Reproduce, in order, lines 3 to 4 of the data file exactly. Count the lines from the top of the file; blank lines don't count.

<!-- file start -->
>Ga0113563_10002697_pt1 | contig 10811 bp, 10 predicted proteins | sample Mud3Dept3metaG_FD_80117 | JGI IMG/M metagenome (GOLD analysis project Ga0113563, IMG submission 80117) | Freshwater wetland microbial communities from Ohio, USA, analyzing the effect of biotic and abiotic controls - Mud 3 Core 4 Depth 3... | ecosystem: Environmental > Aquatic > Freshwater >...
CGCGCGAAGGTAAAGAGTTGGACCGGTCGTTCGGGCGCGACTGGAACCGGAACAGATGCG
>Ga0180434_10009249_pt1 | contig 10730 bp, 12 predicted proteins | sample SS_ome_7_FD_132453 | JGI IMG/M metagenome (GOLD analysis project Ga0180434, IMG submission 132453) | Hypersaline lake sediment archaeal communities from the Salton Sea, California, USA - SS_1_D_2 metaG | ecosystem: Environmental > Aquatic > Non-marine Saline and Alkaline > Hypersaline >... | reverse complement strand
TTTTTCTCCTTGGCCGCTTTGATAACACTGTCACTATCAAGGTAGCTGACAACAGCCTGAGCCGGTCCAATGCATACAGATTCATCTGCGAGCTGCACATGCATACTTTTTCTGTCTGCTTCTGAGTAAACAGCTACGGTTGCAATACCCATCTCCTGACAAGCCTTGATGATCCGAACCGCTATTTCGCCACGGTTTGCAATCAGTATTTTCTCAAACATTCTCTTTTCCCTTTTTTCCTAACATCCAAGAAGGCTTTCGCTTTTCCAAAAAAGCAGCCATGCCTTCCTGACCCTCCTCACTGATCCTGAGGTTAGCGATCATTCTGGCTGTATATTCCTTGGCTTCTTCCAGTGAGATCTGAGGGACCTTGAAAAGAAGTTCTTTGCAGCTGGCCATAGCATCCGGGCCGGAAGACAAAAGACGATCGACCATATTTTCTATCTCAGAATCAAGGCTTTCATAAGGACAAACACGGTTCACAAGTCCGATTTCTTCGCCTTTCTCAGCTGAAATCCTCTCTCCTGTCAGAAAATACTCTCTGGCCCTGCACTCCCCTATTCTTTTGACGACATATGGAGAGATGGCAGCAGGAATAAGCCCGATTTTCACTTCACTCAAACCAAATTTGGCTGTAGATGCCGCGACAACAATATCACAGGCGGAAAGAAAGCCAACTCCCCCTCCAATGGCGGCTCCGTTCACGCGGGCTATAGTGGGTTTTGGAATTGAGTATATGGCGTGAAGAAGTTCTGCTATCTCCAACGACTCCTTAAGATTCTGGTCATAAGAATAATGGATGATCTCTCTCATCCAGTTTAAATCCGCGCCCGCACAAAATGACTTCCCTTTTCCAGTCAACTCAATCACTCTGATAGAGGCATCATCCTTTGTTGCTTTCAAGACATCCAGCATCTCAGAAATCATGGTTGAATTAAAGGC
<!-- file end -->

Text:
>Ga0180434_10009249_pt1 | contig 10730 bp, 12 predicted proteins | sample SS_ome_7_FD_132453 | JGI IMG/M metagenome (GOLD analysis project Ga0180434, IMG submission 132453) | Hypersaline lake sediment archaeal communities from the Salton Sea, California, USA - SS_1_D_2 metaG | ecosystem: Environmental > Aquatic > Non-marine Saline and Alkaline > Hypersaline >... | reverse complement strand
TTTTTCTCCTTGGCCGCTTTGATAACACTGTCACTATCAAGGTAGCTGACAACAGCCTGAGCCGGTCCAATGCATACAGATTCATCTGCGAGCTGCACATGCATACTTTTTCTGTCTGCTTCTGAGTAAACAGCTACGGTTGCAATACCCATCTCCTGACAAGCCTTGATGATCCGAACCGCTATTTCGCCACGGTTTGCAATCAGTATTTTCTCAAACATTCTCTTTTCCCTTTTTTCCTAACATCCAAGAAGGCTTTCGCTTTTCCAAAAAAGCAGCCATGCCTTCCTGACCCTCCTCACTGATCCTGAGGTTAGCGATCATTCTGGCTGTATATTCCTTGGCTTCTTCCAGTGAGATCTGAGGGACCTTGAAAAGAAGTTCTTTGCAGCTGGCCATAGCATCCGGGCCGGAAGACAAAAGACGATCGACCATATTTTCTATCTCAGAATCAAGGCTTTCATAAGGACAAACACGGTTCACAAGTCCGATTTCTTCGCCTTTCTCAGCTGAAATCCTCTCTCCTGTCAGAAAATACTCTCTGGCCCTGCACTCCCCTATTCTTTTGACGACATATGGAGAGATGGCAGCAGGAATAAGCCCGATTTTCACTTCACTCAAACCAAATTTGGCTGTAGATGCCGCGACAACAATATCACAGGCGGAAAGAAAGCCAACTCCCCCTCCAATGGCGGCTCCGTTCACGCGGGCTATAGTGGGTTTTGGAATTGAGTATATGGCGTGAAGAAGTTCTGCTATCTCCAACGACTCCTTAAGATTCTGGTCATAAGAATAATGGATGATCTCTCTCATCCAGTTTAAATCCGCGCCCGCACAAAATGACTTCCCTTTTCCAGTCAACTCAATCACTCTGATAGAGGCATCATCCTTTGTTGCTTTCAAGACATCCAGCATCTCAGAAATCATGGTTGAATTAAAGGC